Column: Basics of leadership are in this army manual; are they in yours?

Sarah was a reasonably successful small business owner with 20 employees. She had all the technical skills needed for her business.

 

She introduced herself to me after my keynote presentation to an annual association’s conference we both attended and said, “I have never had any real training on how to lead people. Where do I start?”

Have you ever felt like Sarah?

It never ceases to amaze me how often I get this question in my travels around the country, interacting with businesses and professional organizations. I am certainly delighted by people who want to learn. But I am also discouraged because the reason for their question is most likely the result of getting little or no guidance by their leaders at work.

I normally recommend a good book for starters. However, a much better, long-term solution to the problem is what I will highlight in this article. The recommendation described here is a proven fundamental the Army used for decades by thousands of leaders.

The Army’s Field Manual 6-22 Foundations of Army Leadership (12 October 2006) is an outstanding source on leadership. The Army continues to update this manual, with each version getting better. It highlights essential leadership competencies that define what success looks like.

The Army’s leadership manuals, combined with the competencies listed on the annual performance appraisals for leaders, make it abundantly clear what is most important from the Army’s perspective.

The Army highlights core leadership competencies that everyone throughout the organization needs to achieve.

There are additional leadership competencies commensurate with a leader’s level of responsibility. And finally, identification of them is the easy part; to gain proficiency in them requires training, tireless practice, and feedback.

Learning to lead is a fulfilling and enriching experience. Read on to learn more about each of the three elements of this process. Smile! Enjoy the journey!

 

Identify Core Leadership Competencies: Clearly defined core competencies shine a bright light on the fundamentals of solid leadership for everyone in the organization. Some examples for consideration to get you started in leading yourself include: commits to learning, seeks self-awareness (strengths and weaknesses), possesses interpersonal skills, communicates effectively, solves problems, and takes initiative.

Examples for leading others include: listens with intent to understand, develops others, motivates, delegates effectively, holds people accountable, instills trust, builds confidence, and builds relationships.

 

Identify Competencies for Those in Leadership Positions: At lower levels in the organization, leaders have daily contact with most of their people. These are front line and middle level managers who are engaged in day-to-day operations, where the action is. The environment is generally less complex than at higher levels. Representative competencies at these levels include: coaches subordinates, achieves results, sets clear goals, makes good decisions, holds people accountable, addresses conflict, manages tasks, implements policies and procedures, and enforces discipline and adherence to standards.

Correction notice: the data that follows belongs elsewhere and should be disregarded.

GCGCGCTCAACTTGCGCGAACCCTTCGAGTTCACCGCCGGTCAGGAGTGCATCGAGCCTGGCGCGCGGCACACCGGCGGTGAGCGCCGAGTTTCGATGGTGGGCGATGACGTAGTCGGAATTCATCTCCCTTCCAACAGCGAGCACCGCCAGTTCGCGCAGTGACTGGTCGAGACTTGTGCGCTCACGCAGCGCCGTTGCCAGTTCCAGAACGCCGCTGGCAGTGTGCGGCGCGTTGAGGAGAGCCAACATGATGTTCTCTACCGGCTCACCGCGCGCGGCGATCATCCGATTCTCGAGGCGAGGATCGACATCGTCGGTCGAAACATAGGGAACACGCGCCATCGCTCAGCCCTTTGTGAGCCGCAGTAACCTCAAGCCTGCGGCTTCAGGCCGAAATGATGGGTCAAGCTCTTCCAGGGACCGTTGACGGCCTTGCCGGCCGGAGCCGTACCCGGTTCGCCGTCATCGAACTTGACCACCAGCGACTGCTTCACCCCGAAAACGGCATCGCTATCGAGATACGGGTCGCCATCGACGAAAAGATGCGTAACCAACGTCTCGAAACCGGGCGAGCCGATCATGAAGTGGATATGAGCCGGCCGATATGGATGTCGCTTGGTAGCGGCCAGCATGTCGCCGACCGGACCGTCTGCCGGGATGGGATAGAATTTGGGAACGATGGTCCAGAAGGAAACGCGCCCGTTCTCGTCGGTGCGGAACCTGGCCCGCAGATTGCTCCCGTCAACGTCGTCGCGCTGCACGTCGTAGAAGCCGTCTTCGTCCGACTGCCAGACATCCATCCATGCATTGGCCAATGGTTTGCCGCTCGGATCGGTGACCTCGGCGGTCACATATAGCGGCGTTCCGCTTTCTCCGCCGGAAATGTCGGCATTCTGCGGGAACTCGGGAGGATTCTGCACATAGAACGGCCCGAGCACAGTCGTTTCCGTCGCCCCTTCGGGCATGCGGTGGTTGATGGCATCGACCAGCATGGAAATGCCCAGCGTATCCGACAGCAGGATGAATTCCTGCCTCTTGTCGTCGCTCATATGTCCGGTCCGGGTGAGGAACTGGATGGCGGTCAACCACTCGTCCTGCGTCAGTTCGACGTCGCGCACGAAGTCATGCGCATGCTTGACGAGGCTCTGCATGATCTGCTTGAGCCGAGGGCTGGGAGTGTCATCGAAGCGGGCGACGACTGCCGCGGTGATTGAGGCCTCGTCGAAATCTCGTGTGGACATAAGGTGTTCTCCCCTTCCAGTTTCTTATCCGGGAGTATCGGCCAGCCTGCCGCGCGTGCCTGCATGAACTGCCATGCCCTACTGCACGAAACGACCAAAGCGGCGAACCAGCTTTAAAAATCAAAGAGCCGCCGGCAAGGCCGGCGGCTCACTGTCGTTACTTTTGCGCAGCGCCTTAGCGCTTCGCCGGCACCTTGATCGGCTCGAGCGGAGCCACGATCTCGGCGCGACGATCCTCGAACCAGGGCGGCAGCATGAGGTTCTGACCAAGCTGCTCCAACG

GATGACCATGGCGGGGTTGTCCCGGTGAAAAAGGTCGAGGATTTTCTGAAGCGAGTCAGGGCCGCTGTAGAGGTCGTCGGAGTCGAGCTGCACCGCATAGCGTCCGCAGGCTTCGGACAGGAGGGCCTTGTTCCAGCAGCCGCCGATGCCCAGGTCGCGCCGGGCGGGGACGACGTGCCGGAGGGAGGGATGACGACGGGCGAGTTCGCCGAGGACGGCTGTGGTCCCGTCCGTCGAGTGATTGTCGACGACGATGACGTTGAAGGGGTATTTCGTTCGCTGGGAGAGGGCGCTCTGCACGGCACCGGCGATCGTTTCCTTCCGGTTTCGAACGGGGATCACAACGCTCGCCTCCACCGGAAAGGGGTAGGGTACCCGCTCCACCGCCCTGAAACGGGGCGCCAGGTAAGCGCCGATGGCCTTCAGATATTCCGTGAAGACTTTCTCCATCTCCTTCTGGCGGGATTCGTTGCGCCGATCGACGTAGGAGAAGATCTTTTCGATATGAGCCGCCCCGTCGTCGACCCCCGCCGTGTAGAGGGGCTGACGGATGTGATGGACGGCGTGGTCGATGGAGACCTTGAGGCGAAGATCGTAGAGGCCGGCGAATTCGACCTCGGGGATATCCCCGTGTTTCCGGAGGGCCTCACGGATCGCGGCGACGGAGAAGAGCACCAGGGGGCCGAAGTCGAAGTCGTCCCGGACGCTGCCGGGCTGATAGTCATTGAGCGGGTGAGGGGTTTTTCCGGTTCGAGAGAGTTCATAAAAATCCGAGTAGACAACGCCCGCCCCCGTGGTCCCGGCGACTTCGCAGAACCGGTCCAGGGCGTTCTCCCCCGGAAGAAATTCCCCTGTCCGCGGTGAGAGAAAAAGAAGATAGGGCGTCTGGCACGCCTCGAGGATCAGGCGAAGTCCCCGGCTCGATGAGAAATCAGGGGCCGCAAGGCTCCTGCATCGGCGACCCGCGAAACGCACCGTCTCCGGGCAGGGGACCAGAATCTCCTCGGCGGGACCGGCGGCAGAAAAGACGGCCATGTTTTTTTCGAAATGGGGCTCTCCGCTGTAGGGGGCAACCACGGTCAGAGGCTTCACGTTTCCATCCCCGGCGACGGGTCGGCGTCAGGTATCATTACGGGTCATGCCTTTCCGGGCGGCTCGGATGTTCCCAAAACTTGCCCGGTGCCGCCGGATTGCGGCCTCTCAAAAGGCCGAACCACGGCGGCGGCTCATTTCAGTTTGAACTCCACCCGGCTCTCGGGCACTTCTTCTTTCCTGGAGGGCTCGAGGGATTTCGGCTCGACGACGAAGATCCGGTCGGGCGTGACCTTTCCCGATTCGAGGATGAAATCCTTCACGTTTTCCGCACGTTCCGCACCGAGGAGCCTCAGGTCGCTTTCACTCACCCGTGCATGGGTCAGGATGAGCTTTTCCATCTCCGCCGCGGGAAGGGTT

As one progresses up in the organization, responsibilities and authorities expand dramatically. At the senior or executive level, the environment is characterized by increased complexity, higher risk, greater uncertainty and less direct control over subordinate echelons.

Representative competencies at these levels include: sets vision and mission, designs and implements strategy, designs organizations and structures, leads change, clarifies roles and responsibilities, synchronizes actions, shapes the culture, plans and organizes, achieves results, develops policies and procedures, builds teams, and communicates effectively.

There is overlap, of course. The key is to identify the competencies for your people in your organization.

 

Help People Achieve Success: The final task in this process is for the CEO or business owner to ensure programs are established to help people learn the behaviors that enable competency achievement. Education and training is important, as is an effective feedback environment that enables learning.

For example, the competency of “listen with the intent to understand” has behaviors that might include: look the person in the eye, take notes, don’t interrupt, and repeat back to the person what you heard. These behaviors help you become proficient in the competency of listening.

Document the competencies in your employee handbook so people know what the expectations are of them. Put systems in place that help people learn. Making competencies visible into your annual performance appraisal system brings them to life.

Counseling my subordinates and being counseled by my superiors were enriching experiences.

People of all generations, including millennials, are seeking ways to grow as leaders. Investing in a program that helps them can be a catalyst for attracting and retaining top talent.

 

Summary: Identify the leadership competencies needed to be successful in your profession. Seek growth yourself and help those in your organization so they do not have to ask others how to get started, like Sarah.

Now, armed with this new knowledge (or a reminder of old knowledge), what new decisions or actions are you going to take in 2018?

 

Jeffrey W. Foley is a Certified Marshall Goldsmith Stakeholder Centered coach, leadership consultant and author. His email address is: jwfoley@loralmountain.com; website: loralmountain.com.

 

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